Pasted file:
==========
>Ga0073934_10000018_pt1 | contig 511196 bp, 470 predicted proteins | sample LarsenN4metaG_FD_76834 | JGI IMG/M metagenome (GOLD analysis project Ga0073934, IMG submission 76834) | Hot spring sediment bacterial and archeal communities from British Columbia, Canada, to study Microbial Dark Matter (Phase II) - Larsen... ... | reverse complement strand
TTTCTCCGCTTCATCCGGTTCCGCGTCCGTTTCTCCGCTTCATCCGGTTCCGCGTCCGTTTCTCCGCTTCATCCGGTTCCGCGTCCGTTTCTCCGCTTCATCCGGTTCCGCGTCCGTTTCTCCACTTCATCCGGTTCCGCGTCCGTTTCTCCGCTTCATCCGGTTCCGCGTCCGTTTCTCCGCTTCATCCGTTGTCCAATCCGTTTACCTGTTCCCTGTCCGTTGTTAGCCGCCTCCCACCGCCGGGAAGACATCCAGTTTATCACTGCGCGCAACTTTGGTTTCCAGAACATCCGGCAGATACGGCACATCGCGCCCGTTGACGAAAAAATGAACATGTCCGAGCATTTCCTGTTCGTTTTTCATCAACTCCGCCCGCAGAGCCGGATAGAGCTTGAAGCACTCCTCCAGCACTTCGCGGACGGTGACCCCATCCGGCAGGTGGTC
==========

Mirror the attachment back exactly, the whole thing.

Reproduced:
>Ga0073934_10000018_pt1 | contig 511196 bp, 470 predicted proteins | sample LarsenN4metaG_FD_76834 | JGI IMG/M metagenome (GOLD analysis project Ga0073934, IMG submission 76834) | Hot spring sediment bacterial and archeal communities from British Columbia, Canada, to study Microbial Dark Matter (Phase II) - Larsen... ... | reverse complement strand
TTTCTCCGCTTCATCCGGTTCCGCGTCCGTTTCTCCGCTTCATCCGGTTCCGCGTCCGTTTCTCCGCTTCATCCGGTTCCGCGTCCGTTTCTCCGCTTCATCCGGTTCCGCGTCCGTTTCTCCACTTCATCCGGTTCCGCGTCCGTTTCTCCGCTTCATCCGGTTCCGCGTCCGTTTCTCCGCTTCATCCGTTGTCCAATCCGTTTACCTGTTCCCTGTCCGTTGTTAGCCGCCTCCCACCGCCGGGAAGACATCCAGTTTATCACTGCGCGCAACTTTGGTTTCCAGAACATCCGGCAGATACGGCACATCGCGCCCGTTGACGAAAAAATGAACATGTCCGAGCATTTCCTGTTCGTTTTTCATCAACTCCGCCCGCAGAGCCGGATAGAGCTTGAAGCACTCCTCCAGCACTTCGCGGACGGTGACCCCATCCGGCAGGTGGTC